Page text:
This latest attack demonstrates how cybercriminals can leverage one organization as merely a part of a larger phishing campaign to scam countless individuals out of credentials or money.
Once an attacker has admin access to your network, it’s really up to them what they want to do – it could be steal data, hold data for ransom, commit fraud, etc. Or, in the case of the Special Olympics of New York, leverage their email system to reach their approximately 67K registered families with an adult or child having an intellectual disability.
Their email server was apparently hacked in December and was used to send out phishing emails to their donors under the guise that a donation of nearly $2,000 was about to be posted automatically (creating the necessary sense of urgency on the part of the potential victim).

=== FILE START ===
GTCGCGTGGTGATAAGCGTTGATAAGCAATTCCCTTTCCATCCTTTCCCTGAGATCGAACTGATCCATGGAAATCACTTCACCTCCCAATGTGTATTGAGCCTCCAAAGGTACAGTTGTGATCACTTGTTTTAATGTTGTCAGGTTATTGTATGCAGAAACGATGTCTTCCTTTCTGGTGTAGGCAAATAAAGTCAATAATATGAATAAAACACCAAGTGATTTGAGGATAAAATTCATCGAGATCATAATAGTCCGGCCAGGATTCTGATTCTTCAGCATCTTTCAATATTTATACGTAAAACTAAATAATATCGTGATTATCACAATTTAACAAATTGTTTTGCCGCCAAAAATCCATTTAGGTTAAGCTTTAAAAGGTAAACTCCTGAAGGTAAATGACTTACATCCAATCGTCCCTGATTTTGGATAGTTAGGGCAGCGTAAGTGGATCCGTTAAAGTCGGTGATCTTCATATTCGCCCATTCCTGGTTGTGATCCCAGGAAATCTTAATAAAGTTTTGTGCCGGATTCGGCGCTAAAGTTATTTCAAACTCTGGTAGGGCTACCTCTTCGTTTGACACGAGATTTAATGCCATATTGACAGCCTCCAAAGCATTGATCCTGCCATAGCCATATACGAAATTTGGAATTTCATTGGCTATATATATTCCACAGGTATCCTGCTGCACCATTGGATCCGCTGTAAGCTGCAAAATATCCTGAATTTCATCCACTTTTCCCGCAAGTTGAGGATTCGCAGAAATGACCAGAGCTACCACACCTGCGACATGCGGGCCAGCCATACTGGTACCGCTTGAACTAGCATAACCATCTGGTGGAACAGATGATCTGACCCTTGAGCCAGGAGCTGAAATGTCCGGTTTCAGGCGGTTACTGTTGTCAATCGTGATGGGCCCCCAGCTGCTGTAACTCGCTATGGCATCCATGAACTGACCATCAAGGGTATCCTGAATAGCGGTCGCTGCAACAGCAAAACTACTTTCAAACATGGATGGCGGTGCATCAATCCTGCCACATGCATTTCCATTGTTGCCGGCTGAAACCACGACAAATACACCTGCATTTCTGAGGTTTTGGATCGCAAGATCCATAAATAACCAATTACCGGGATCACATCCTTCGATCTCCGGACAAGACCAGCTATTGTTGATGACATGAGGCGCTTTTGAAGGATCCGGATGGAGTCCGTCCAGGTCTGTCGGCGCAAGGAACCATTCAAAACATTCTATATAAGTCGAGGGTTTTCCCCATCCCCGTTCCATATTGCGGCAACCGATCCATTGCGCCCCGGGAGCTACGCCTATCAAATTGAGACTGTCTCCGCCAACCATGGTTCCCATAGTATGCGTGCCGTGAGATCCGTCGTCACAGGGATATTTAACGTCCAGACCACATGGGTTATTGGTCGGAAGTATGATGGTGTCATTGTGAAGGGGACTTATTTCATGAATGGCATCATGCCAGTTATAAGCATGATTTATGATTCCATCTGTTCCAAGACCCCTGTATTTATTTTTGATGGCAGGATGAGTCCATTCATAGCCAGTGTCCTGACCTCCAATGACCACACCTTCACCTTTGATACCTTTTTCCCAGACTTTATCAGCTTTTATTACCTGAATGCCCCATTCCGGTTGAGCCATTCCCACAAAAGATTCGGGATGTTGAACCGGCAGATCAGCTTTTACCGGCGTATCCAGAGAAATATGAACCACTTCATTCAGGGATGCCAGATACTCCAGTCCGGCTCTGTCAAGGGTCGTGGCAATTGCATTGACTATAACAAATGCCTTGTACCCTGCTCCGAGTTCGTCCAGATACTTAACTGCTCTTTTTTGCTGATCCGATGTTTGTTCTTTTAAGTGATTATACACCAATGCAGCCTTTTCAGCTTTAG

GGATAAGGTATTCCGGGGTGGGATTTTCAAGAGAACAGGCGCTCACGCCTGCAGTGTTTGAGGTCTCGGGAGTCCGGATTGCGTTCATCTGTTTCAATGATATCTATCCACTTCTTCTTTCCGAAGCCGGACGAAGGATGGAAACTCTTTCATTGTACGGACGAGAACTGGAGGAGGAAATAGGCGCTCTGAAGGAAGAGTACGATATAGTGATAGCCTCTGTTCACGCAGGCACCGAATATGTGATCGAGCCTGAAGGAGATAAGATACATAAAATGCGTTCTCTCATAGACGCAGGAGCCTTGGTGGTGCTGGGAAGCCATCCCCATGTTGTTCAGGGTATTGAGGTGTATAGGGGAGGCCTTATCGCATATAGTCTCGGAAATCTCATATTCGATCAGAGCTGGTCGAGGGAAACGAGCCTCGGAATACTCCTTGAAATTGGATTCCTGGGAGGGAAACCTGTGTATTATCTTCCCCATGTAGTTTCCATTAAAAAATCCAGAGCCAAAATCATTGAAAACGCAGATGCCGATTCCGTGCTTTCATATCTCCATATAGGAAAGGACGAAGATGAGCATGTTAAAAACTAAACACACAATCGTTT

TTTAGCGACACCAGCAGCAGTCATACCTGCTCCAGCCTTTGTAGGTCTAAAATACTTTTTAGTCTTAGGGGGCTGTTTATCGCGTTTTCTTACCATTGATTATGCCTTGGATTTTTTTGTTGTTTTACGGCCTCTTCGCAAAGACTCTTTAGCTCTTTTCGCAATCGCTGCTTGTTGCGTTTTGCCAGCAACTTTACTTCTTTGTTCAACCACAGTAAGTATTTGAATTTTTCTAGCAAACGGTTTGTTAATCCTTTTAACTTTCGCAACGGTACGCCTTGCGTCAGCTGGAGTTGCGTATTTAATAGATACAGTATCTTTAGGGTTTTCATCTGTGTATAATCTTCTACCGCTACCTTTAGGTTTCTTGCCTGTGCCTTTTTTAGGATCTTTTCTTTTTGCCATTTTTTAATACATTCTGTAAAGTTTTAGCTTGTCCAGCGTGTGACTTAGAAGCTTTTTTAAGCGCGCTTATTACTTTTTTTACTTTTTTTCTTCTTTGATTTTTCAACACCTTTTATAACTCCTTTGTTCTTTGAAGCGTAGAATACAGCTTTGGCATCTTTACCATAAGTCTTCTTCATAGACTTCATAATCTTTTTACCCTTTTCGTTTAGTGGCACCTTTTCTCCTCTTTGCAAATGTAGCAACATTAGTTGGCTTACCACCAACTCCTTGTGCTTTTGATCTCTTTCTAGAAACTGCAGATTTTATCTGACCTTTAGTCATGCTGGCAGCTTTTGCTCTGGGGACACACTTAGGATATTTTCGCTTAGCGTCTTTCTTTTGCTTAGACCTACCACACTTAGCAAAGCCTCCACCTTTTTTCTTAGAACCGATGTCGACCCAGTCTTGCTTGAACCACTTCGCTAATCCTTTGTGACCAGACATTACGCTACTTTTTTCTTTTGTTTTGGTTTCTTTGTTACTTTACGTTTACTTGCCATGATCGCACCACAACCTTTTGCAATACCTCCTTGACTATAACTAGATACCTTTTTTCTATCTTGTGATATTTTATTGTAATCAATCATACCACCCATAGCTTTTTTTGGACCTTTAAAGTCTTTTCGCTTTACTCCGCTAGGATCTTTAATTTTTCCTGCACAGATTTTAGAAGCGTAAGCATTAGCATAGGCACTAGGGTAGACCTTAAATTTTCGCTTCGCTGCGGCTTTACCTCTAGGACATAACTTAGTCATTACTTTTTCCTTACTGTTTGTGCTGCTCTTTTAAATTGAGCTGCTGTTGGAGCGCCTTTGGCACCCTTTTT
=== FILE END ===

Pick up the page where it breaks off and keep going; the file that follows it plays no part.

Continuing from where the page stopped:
Upon realizing the email had been sent out, a follow-up email was sent, communicating that Special Olympics New York was aware of the hack, that donors should ignore the email, and that no information – other than contact details – was accessed.
This kind of attack fits the “Vendor Email Compromise” attack vector category, where the focus is purely to use email as a means of attack. In the case of the Special Olympics, it appears the focus was to steal credit card details from donors. But this kind of attack can just as easily be used to commit fraud, steal user credentials, install ransomware, or gain remote access to another network.
Organizations should be vigilant against any kind of potentially suspicious email that could be part of a phishing campaign. Users that undergo Security Awareness Training are already keenly aware of these kinds of attacks, know how to identify them before mistakenly engaging with them, and keep their employers safe from phishing attack.